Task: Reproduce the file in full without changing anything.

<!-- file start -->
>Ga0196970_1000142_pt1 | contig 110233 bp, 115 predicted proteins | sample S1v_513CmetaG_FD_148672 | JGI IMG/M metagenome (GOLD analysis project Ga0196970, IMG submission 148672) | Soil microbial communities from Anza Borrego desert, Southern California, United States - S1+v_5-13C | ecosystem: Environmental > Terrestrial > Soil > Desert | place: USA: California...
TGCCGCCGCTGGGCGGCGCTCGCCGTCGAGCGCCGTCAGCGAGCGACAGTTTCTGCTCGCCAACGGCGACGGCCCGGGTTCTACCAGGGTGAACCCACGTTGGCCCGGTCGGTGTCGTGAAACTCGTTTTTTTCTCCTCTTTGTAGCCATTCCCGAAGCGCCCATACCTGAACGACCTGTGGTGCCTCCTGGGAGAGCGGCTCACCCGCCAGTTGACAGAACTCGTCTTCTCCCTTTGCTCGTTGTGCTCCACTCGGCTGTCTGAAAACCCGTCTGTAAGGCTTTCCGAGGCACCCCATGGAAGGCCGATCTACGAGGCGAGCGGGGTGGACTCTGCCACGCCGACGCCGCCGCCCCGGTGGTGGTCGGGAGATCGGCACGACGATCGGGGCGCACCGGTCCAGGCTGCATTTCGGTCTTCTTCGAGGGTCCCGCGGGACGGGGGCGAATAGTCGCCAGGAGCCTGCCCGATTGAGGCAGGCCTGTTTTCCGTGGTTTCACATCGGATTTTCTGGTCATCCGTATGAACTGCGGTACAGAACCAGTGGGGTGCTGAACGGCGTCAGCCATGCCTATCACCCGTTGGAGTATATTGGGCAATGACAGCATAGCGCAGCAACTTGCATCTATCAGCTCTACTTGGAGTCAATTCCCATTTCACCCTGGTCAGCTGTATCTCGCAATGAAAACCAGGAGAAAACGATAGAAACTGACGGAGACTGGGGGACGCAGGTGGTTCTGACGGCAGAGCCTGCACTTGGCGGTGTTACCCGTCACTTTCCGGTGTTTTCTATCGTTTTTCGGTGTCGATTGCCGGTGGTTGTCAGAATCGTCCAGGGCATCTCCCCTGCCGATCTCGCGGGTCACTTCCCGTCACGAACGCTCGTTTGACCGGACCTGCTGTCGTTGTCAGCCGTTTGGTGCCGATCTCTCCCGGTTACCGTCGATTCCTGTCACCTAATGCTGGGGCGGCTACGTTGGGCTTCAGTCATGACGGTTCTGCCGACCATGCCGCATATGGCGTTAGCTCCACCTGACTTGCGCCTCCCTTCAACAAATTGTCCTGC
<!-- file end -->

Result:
>Ga0196970_1000142_pt1 | contig 110233 bp, 115 predicted proteins | sample S1v_513CmetaG_FD_148672 | JGI IMG/M metagenome (GOLD analysis project Ga0196970, IMG submission 148672) | Soil microbial communities from Anza Borrego desert, Southern California, United States - S1+v_5-13C | ecosystem: Environmental > Terrestrial > Soil > Desert | place: USA: California...
TGCCGCCGCTGGGCGGCGCTCGCCGTCGAGCGCCGTCAGCGAGCGACAGTTTCTGCTCGCCAACGGCGACGGCCCGGGTTCTACCAGGGTGAACCCACGTTGGCCCGGTCGGTGTCGTGAAACTCGTTTTTTTCTCCTCTTTGTAGCCATTCCCGAAGCGCCCATACCTGAACGACCTGTGGTGCCTCCTGGGAGAGCGGCTCACCCGCCAGTTGACAGAACTCGTCTTCTCCCTTTGCTCGTTGTGCTCCACTCGGCTGTCTGAAAACCCGTCTGTAAGGCTTTCCGAGGCACCCCATGGAAGGCCGATCTACGAGGCGAGCGGGGTGGACTCTGCCACGCCGACGCCGCCGCCCCGGTGGTGGTCGGGAGATCGGCACGACGATCGGGGCGCACCGGTCCAGGCTGCATTTCGGTCTTCTTCGAGGGTCCCGCGGGACGGGGGCGAATAGTCGCCAGGAGCCTGCCCGATTGAGGCAGGCCTGTTTTCCGTGGTTTCACATCGGATTTTCTGGTCATCCGTATGAACTGCGGTACAGAACCAGTGGGGTGCTGAACGGCGTCAGCCATGCCTATCACCCGTTGGAGTATATTGGGCAATGACAGCATAGCGCAGCAACTTGCATCTATCAGCTCTACTTGGAGTCAATTCCCATTTCACCCTGGTCAGCTGTATCTCGCAATGAAAACCAGGAGAAAACGATAGAAACTGACGGAGACTGGGGGACGCAGGTGGTTCTGACGGCAGAGCCTGCACTTGGCGGTGTTACCCGTCACTTTCCGGTGTTTTCTATCGTTTTTCGGTGTCGATTGCCGGTGGTTGTCAGAATCGTCCAGGGCATCTCCCCTGCCGATCTCGCGGGTCACTTCCCGTCACGAACGCTCGTTTGACCGGACCTGCTGTCGTTGTCAGCCGTTTGGTGCCGATCTCTCCCGGTTACCGTCGATTCCTGTCACCTAATGCTGGGGCGGCTACGTTGGGCTTCAGTCATGACGGTTCTGCCGACCATGCCGCATATGGCGTTAGCTCCACCTGACTTGCGCCTCCCTTCAACAAATTGTCCTGC